I'm disappointed to know that my new iMac is not compatible with Adobe RGB, mainly because I bought it to use with photos. Anyway, I'll try some configurations and let you know if I have some success. Maybe someone within the Community can give some light for us.

     

    Thanks a lot!

    You have a slight mis-understanding as to just what a color profile is and how it relates to color spaces, I believe. This can be an extremely complex subject, and volumes have been written about it, but in general...

     

    Simply speaking a color profile maps individual color elements (pixel) values between color spaces.  Your Canon 60D generates images in one of two color spaces, Adobe RGB or sRGB (I have a 7D and 5D Mk III).  Using sRGB doesn't have as wide a color space as Adobe RGB, but it is entirely suitable for images to be displayed on the web where most of the display devices are closest to sRGB in their native, i.e. uncalibrated, state.  Most users never calibrate their monitors so sRGB is always the best choise for the widest audience on the web.

     

    I always take pictures in RAW and use Adobe RGB.  When I edit my images in Photoshop or LIghtroom I tell the software that I wish to edit in the color space Prophoto RGB which is a wider color space than Adobe RGB and allows more accurate editing of the colors.  Adobe RGB color values are said to be mapped to the ProPhoto RGB color space by the software.  It is possible to do this conversion very accurately for two reasons.  One, ProPhoto RGB is a wider color space than Adobe RGB, and two, the attributes of both color spaces are precisely defined.

     

    There are three basic actions you can choose from to get your prints to be close to what you see on your monitor. 

     

    The first is to use the 'iMac' color profile already on your iMac.  This profile was created to provide proper color space conversion for the average or nominal iMac display and any given display can deviate appreciably from this 'nominal' display.  It is a decent place to start if you're not too picky about color representation.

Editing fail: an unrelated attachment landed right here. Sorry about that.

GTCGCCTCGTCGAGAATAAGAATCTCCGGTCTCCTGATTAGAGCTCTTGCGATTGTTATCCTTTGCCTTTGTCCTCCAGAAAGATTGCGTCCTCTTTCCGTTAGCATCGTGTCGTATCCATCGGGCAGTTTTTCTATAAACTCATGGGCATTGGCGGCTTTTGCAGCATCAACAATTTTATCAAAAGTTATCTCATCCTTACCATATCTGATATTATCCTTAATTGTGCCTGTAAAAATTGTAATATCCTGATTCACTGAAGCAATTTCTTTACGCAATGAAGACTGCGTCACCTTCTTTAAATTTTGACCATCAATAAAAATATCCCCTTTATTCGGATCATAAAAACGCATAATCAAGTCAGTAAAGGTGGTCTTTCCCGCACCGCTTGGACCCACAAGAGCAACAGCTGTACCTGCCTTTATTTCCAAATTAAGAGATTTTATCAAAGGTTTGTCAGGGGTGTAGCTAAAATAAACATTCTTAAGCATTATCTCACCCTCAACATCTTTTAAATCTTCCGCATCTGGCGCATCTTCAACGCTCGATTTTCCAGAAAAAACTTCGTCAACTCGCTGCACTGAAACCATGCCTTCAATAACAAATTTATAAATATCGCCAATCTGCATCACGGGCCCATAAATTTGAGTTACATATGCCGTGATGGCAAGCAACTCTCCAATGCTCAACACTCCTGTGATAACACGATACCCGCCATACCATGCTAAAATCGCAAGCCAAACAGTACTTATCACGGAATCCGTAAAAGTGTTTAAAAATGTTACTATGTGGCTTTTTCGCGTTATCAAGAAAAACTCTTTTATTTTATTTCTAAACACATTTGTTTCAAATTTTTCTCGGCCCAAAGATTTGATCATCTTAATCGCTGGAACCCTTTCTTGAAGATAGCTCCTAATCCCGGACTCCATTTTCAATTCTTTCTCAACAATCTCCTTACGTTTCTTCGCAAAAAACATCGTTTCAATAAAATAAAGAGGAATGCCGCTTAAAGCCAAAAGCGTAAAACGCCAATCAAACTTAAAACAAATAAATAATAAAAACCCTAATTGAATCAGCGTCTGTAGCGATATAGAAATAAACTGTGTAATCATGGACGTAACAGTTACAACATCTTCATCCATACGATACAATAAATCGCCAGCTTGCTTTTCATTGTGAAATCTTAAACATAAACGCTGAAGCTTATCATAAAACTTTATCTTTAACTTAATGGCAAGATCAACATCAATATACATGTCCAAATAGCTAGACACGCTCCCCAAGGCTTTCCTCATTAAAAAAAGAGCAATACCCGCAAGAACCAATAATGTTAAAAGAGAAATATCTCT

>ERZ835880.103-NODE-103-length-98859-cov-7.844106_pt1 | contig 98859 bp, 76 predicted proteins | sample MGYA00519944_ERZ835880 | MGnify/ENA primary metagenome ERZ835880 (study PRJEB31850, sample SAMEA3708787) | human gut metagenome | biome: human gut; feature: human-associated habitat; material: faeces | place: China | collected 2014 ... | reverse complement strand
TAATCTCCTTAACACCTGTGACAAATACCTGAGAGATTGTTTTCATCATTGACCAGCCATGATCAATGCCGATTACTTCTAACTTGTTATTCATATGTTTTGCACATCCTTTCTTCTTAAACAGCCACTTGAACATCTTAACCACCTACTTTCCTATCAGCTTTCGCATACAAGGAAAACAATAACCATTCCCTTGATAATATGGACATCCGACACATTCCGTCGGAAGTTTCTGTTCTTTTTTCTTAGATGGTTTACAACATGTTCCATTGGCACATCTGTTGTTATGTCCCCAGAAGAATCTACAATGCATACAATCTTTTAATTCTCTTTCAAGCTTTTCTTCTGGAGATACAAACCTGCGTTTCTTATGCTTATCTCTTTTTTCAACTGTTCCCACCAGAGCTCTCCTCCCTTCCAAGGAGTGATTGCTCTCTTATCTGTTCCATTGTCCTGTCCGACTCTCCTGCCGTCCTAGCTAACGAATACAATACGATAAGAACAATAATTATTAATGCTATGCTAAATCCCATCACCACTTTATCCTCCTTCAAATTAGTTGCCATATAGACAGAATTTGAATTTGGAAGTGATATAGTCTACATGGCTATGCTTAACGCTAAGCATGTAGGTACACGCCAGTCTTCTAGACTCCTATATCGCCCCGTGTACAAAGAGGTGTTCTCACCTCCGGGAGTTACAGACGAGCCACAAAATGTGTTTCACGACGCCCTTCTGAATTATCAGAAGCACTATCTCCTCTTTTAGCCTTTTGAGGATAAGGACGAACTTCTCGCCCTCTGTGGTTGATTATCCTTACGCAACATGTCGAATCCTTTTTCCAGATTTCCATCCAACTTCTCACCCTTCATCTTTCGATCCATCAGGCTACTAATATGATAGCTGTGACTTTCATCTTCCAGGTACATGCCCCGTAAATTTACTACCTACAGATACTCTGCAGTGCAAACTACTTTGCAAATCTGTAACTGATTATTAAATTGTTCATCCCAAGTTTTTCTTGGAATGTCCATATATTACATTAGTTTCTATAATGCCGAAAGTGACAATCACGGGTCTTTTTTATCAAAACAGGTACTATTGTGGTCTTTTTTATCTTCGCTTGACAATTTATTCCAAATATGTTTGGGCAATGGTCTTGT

The second thing you could do is calibrate your monitor yourself.  The most attractive method pricewise is to use the iMac's built in calibration capability.  This will in all likelyhood not be very accurate as it uses the Mark One Eyeball (yours) to make the color comparisons and the eye doesn't do a good job at this because so many variables that you cannot control have an effect on the process.  It can get you close, though, and may be satisfactory for you (it isn't for me, but I'm extremely picky about color).

     

    The third thing you could do is purchase a color calibration system.  These range in cost from around $100 US to several thousand.  Look for offerings from companies such as DataColor (Spyder series) and X-Rite.

     

    Basically a color calibration system uses a hardware device to measure the actual colors as displayed by your monitor vs standard pixel colors. It does this for all pixel color values. From this series of measurements the calibration software will create a profile that will accurately map any color space with a defined profile to be a 'best fit' on your individual monitor (iMac display). This method will get your colors to be much closer than the eye ever could.

     

    Regardless of which method you choose I suggest delve deeper into color profiles and color spaces.  A good place to start is Jeffrey Friedl's Blog.

    late-2012 27" i7 iMac, 32GB, 3TB Fu, OS X Mountain Lion, iPad '4'; ATV3; mid 2012 MBA;